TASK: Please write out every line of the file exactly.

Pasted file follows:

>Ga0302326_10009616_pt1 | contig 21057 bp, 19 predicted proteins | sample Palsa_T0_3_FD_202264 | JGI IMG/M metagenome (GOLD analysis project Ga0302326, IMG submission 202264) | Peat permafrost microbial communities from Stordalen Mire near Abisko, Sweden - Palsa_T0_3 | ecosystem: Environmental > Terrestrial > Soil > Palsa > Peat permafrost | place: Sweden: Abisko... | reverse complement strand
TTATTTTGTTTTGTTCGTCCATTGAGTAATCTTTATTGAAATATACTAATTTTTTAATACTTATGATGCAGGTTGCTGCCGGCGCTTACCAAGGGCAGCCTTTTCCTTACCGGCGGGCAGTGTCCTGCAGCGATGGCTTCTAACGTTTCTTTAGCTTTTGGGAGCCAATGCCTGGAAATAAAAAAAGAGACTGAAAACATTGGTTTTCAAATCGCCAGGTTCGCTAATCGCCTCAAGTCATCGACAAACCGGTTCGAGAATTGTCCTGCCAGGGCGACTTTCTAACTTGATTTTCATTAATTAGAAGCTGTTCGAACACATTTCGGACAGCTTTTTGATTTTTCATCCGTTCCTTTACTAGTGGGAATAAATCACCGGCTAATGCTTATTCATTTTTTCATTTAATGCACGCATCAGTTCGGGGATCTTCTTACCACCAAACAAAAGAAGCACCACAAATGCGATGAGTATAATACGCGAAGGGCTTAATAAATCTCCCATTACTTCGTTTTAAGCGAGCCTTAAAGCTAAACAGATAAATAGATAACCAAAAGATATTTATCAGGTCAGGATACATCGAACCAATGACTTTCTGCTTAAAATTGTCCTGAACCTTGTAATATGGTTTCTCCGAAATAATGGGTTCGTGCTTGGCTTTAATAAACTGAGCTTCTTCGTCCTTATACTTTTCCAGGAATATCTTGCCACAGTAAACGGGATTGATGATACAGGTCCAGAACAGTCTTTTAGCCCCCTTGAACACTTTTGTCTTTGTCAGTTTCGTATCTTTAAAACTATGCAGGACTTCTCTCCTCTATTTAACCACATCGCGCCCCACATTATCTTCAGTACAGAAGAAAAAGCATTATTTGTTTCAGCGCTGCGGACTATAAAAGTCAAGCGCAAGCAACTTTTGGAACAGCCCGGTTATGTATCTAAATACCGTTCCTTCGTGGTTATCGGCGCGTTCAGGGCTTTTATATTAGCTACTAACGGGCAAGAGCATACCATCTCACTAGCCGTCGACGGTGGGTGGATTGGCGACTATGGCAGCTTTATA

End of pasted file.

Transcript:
>Ga0302326_10009616_pt1 | contig 21057 bp, 19 predicted proteins | sample Palsa_T0_3_FD_202264 | JGI IMG/M metagenome (GOLD analysis project Ga0302326, IMG submission 202264) | Peat permafrost microbial communities from Stordalen Mire near Abisko, Sweden - Palsa_T0_3 | ecosystem: Environmental > Terrestrial > Soil > Palsa > Peat permafrost | place: Sweden: Abisko... | reverse complement strand
TTATTTTGTTTTGTTCGTCCATTGAGTAATCTTTATTGAAATATACTAATTTTTTAATACTTATGATGCAGGTTGCTGCCGGCGCTTACCAAGGGCAGCCTTTTCCTTACCGGCGGGCAGTGTCCTGCAGCGATGGCTTCTAACGTTTCTTTAGCTTTTGGGAGCCAATGCCTGGAAATAAAAAAAGAGACTGAAAACATTGGTTTTCAAATCGCCAGGTTCGCTAATCGCCTCAAGTCATCGACAAACCGGTTCGAGAATTGTCCTGCCAGGGCGACTTTCTAACTTGATTTTCATTAATTAGAAGCTGTTCGAACACATTTCGGACAGCTTTTTGATTTTTCATCCGTTCCTTTACTAGTGGGAATAAATCACCGGCTAATGCTTATTCATTTTTTCATTTAATGCACGCATCAGTTCGGGGATCTTCTTACCACCAAACAAAAGAAGCACCACAAATGCGATGAGTATAATACGCGAAGGGCTTAATAAATCTCCCATTACTTCGTTTTAAGCGAGCCTTAAAGCTAAACAGATAAATAGATAACCAAAAGATATTTATCAGGTCAGGATACATCGAACCAATGACTTTCTGCTTAAAATTGTCCTGAACCTTGTAATATGGTTTCTCCGAAATAATGGGTTCGTGCTTGGCTTTAATAAACTGAGCTTCTTCGTCCTTATACTTTTCCAGGAATATCTTGCCACAGTAAACGGGATTGATGATACAGGTCCAGAACAGTCTTTTAGCCCCCTTGAACACTTTTGTCTTTGTCAGTTTCGTATCTTTAAAACTATGCAGGACTTCTCTCCTCTATTTAACCACATCGCGCCCCACATTATCTTCAGTACAGAAGAAAAAGCATTATTTGTTTCAGCGCTGCGGACTATAAAAGTCAAGCGCAAGCAACTTTTGGAACAGCCCGGTTATGTATCTAAATACCGTTCCTTCGTGGTTATCGGCGCGTTCAGGGCTTTTATATTAGCTACTAACGGGCAAGAGCATACCATCTCACTAGCCGTCGACGGTGGGTGGATTGGCGACTATGGCAGCTTTATA